Another day, another religious conservative employing unethical research practices in order to attack marriage equality. In 2012 we had Mark Regnerus publish a study claiming that children raised by married biological parents had better outcomes than those raised by same-sex parents. However, there was a flaw in Regnerus’ methodology: he forgot to study children raised by same-sex parents. Oops!
If we are to compare the outcomes accurately then children raised by their biological parents in a long term, stable relationship must be compared to children raised by a same-sex couple in a long term, stable relationship.
Regnerus, the silly goose, compared children who were raised by their married biological parents for at least 18 years with children whose parent at some point in their lives was in a same-sex relationship. As you can see the very important “long term, stable” aspect is missing from the latter group. In fact, out of Regnerus’ sample of 236 only 2 were in a relationship for 18 years or more.
We know from numerous other studies on children in differing family forms that stability and low conflict are vital in determining their outcomes. So children raised by biological parents will generally fair better than those raised by single parent, step-parent, divorced parents etc. This is why there were differences in outcomes observed in Regnerus’ study, because he compared high conflict/low stability with low conflict/high stability. This was immediately highlighted and the paper has been well and truly debunked.
Well Donald Paul Sullins, a Catholic priest and sociology professor at Catholic University of America must have missed the furor over Regnerus’ flawed methodology because he has copied it!
Sullins reference group consists of “one or more children living with two parents who are married to one another and are each biological or adoptive parents to all children in the family” i.e. long term, stable, low conflict. These children have been raised by two parents their whole lives. He then compares this group with “same-sex parent couples”. If an individual was reported as living with a spouse or partner of the same sex then they were classified as a “same-sex parent couple”. There is no information if the couples were married, if the children were from a previous relationship, if children were being raised by the couple for 1 year or 10 years. No pertinent information is provided. Unlike the reference group there is absolutely no control over stability or conflict. Meaning, of course there would be differences in outcomes observed. But just like the Regnerus study these differences can be attributed to stability which both “researchers” refused to account for.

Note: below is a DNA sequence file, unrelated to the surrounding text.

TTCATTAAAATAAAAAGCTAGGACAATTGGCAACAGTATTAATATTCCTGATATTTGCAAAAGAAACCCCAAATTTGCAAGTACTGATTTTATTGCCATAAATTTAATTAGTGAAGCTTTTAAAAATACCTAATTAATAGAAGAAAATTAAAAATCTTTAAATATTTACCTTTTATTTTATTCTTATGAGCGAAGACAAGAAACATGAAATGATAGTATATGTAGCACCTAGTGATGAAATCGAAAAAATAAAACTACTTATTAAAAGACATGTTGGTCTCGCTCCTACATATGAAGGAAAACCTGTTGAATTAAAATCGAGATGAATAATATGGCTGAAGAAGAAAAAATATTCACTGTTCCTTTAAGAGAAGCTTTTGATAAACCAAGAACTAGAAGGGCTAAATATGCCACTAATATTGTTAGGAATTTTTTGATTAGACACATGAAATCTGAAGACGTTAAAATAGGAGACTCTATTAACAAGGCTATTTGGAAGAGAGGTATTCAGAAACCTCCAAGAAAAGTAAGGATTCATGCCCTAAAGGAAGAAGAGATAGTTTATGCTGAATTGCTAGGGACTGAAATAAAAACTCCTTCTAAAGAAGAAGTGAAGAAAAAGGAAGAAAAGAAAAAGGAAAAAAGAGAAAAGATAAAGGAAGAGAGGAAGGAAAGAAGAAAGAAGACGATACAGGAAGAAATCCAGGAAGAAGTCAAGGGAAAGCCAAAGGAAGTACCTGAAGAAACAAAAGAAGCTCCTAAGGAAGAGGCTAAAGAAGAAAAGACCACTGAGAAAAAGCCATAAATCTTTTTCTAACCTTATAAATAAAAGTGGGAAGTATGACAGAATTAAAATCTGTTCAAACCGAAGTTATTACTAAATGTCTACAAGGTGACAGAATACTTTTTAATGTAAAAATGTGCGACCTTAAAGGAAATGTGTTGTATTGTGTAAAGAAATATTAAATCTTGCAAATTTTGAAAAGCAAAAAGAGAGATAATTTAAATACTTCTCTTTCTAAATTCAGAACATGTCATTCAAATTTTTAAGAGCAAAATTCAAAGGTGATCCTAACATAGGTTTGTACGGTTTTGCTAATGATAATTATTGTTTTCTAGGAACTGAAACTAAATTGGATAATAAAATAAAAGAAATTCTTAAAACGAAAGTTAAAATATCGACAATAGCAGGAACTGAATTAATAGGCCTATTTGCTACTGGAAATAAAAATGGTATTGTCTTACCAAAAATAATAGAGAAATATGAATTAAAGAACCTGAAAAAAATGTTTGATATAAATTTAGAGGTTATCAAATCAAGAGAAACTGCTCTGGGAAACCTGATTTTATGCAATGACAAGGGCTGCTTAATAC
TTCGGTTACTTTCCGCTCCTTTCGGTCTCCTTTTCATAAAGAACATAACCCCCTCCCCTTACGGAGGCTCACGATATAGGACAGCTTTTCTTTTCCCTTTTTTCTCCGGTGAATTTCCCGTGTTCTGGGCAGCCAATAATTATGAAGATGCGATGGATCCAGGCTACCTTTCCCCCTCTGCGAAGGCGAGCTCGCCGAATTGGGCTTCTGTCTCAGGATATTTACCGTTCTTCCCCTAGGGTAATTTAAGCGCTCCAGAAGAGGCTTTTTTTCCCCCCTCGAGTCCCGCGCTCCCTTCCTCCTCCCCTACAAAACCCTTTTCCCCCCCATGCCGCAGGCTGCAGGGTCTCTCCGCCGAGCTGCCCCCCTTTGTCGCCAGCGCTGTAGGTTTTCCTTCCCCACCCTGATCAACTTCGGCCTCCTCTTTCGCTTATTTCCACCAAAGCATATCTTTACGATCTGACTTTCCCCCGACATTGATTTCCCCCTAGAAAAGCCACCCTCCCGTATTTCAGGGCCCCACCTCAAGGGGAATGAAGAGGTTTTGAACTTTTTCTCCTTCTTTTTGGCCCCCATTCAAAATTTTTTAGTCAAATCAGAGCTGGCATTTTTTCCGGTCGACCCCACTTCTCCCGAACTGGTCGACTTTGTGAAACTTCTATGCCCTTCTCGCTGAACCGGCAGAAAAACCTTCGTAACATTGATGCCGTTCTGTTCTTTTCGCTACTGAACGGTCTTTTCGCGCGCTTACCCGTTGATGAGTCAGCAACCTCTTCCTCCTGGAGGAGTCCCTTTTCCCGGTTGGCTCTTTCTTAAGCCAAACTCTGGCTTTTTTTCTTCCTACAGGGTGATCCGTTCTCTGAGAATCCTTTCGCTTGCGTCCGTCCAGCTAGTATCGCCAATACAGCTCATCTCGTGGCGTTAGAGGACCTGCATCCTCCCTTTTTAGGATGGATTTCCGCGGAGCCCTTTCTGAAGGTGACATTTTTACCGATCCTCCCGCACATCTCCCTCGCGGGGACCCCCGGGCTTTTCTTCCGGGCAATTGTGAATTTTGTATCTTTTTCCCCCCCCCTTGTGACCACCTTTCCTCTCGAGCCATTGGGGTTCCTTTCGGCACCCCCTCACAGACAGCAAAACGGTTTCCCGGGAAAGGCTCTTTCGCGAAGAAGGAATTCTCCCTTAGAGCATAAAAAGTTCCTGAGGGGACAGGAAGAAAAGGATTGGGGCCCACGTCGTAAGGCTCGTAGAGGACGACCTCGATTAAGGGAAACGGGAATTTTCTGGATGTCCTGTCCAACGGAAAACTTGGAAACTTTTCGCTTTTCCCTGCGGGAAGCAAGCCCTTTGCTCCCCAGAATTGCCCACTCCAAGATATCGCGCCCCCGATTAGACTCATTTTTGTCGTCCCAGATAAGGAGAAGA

Sullins also authored these two whoopers, same-sex parenting causes ADHD and lesbianism is caused by being raised in a broken home.
So how did two flawed studies get into journals I hear you ask. Well Regnerus was paid a handsome sum by the Witherspoon Institute, an anti-gay think tank (what’s with the word ‘institute’ and anti-gay think tanks??). W. Bradford Wilcox is a fellow of this institute and he worked as a paid consultant, and he even got to peer-review it. Wilcox also sits on advisory editorial board of Social Science Research in which the study was published. Conflict of interest much?
Sullins has no such luck in knowing influential individuals that can get his studies published in journals so he has to resort to predatory publishing. Predatory publishing involves the authors of studies paying “journals” to publish their work. There is often no peer-review or editorial standards applied to the study. Science Domain International, which is publishing Sullins’ study, is listed on Beall’s list of predatory publishers.
To date no peer-reviewed study has been published which has shown that children raised by same-sex parents has worse outcomes than those raised by heterosexual parents. Every study that has gone through rigorous peer-review and has accounted for stability and conflict has shown there is no difference.
The fact Regnerus and Sullins both employed similarly flawed methodologies raises an interesting point. Surely, if opposite sex parents did provide better outcomes for children then both Regnerus and Sullins could have accounted for stability and conflict and still produced the same results. The fact the anti-marriage equality side are forced to use skewed methodology in order to prove their point shows that there must be no differences in outcomes.
(Big thanks to @Geoffsshorts for tipping me off about the study and providing me with much of the research)